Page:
This strategy involves promotion across a variety of channels, including digital, social and traditional media, promotional events and scholarship initiatives, academic exchanges, and education fairs.
Education fairs continue to be a strong recruitment channel for us in India, providing outreach to students and families so they can discuss the benefits of New Zealand as a study destination. These fairs are well supported by industry, with more than 30 New Zealand providers attending each of our fairs this year.
We will continue to adjust the locations and formats of fairs to anticipate local market conditions, and they remain an important part of ENZ’s India promotional strategy.
We are trialling new initiatives in-market too. In August, ENZ partnered with New Zealand universities and Indian institutions to host a series of guest lectures by eminent New Zealand academics in cities in South India.
The lecture series was extremely successful in raising awareness of New Zealand’s technical expertise in the areas of engineering, science and business, and building institutional partnerships between our countries.
We have also boosted the numbers of scholarships aimed at Indian graduates interested in pursuing post-graduate study here. The New Zealand Excellence Awards, announced mid-year, offer scholarships to 35 Indian scholars at all eight of our universities. There is also the Christchurch Educated Skills Scholarship for India which targets post-graduate students studying courses in skill shortage areas that are directly related to the Canterbury earthquake rebuild.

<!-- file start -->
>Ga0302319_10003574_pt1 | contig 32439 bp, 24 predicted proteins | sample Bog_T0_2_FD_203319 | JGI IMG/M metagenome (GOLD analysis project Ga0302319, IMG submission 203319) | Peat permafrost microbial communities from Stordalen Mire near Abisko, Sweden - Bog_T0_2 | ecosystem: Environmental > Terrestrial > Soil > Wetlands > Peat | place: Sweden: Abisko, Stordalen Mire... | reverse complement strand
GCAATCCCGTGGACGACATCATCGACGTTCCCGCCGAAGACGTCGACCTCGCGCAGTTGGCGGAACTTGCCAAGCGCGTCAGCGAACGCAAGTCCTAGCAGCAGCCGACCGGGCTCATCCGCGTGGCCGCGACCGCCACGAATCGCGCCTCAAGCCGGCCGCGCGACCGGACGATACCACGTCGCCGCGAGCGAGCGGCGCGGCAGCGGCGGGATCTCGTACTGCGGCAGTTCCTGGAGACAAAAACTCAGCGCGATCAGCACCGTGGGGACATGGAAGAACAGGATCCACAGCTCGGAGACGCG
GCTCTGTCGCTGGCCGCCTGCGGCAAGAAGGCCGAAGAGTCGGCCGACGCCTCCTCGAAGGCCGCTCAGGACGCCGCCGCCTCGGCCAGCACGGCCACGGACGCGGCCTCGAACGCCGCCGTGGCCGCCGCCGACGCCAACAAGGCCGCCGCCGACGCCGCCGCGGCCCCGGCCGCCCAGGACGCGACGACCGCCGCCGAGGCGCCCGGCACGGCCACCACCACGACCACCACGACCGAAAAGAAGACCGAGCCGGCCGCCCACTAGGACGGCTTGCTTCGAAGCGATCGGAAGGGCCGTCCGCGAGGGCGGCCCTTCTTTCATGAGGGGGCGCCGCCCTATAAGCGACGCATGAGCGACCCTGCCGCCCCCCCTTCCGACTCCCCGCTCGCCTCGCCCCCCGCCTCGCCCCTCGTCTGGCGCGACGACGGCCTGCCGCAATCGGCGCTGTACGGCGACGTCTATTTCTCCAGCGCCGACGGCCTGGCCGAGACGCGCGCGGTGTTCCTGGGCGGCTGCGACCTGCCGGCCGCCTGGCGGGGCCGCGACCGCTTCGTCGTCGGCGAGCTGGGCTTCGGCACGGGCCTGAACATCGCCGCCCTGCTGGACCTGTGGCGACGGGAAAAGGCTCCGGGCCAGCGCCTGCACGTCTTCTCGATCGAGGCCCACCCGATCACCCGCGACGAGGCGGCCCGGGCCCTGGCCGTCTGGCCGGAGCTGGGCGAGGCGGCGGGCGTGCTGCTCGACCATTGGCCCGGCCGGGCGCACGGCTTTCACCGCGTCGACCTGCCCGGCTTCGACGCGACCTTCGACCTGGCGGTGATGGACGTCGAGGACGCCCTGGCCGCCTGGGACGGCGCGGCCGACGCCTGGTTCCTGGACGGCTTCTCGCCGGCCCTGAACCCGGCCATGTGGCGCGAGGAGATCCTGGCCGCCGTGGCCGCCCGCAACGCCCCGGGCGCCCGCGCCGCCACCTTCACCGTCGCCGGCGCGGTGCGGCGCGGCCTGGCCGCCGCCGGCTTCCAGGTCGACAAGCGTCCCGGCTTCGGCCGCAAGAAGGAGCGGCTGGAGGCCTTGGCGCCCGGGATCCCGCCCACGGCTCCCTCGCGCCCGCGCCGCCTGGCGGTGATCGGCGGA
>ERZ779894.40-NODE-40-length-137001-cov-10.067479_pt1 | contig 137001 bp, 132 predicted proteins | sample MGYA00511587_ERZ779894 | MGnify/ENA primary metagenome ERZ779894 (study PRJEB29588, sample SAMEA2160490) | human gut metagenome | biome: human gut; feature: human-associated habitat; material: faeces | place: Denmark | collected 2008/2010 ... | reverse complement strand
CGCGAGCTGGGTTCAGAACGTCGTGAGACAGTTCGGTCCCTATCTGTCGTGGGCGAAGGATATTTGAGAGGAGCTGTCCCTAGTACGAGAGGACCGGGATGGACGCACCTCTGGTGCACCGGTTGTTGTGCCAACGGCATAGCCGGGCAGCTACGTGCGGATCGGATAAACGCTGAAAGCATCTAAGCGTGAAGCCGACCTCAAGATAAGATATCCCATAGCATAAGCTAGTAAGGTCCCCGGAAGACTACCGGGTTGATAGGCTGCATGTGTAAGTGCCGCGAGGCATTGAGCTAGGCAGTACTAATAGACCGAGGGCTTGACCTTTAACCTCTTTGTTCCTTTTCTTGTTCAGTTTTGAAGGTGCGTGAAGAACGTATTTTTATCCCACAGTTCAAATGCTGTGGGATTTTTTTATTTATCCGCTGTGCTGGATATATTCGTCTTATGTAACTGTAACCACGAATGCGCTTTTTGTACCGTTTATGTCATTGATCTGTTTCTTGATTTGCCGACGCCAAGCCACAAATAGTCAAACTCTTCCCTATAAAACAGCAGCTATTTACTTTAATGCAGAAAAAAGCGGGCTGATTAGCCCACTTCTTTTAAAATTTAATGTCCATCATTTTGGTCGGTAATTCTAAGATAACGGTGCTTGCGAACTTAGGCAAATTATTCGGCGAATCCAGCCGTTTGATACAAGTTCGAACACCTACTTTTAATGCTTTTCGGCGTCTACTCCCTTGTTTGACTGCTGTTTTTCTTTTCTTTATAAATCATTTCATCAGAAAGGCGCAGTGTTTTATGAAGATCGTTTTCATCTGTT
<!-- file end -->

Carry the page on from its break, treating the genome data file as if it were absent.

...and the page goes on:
In closing, I’d like to repeat how much the social, cultural and economic contribution of Indian students to New Zealand is valued. I want to acknowledge again the Council’s part in that, as well as its important role in demonstrating leadership to the Indian business community when it comes to recruiting, employing and supporting Indian international students.
While we all play a role in the welfare and outcomes of our international students, we also have a collective responsibility to share and promote the positive contribution that international education makes to our communities.
As a result of the policy changes that we have already introduced you will notice that the number of Indian students coming to New Zealand will have reduced to levels similar to that we achieved in 2013. As we solve some of the problems I have discussed today that number may slow further before starting to grow again.
Can I end by emphasising that over the longer term we look forward to welcoming as many high quality Indian students who want to come to New Zealand to study higher end qualifications who meet our entry criteria. We look forward to working in India and here with stakeholders such as the INZBC to ensure that we have a sustainable level of Indian students in New Zealand and that this vital part of the bilateral relationship is not put further at risk by the actions of a few.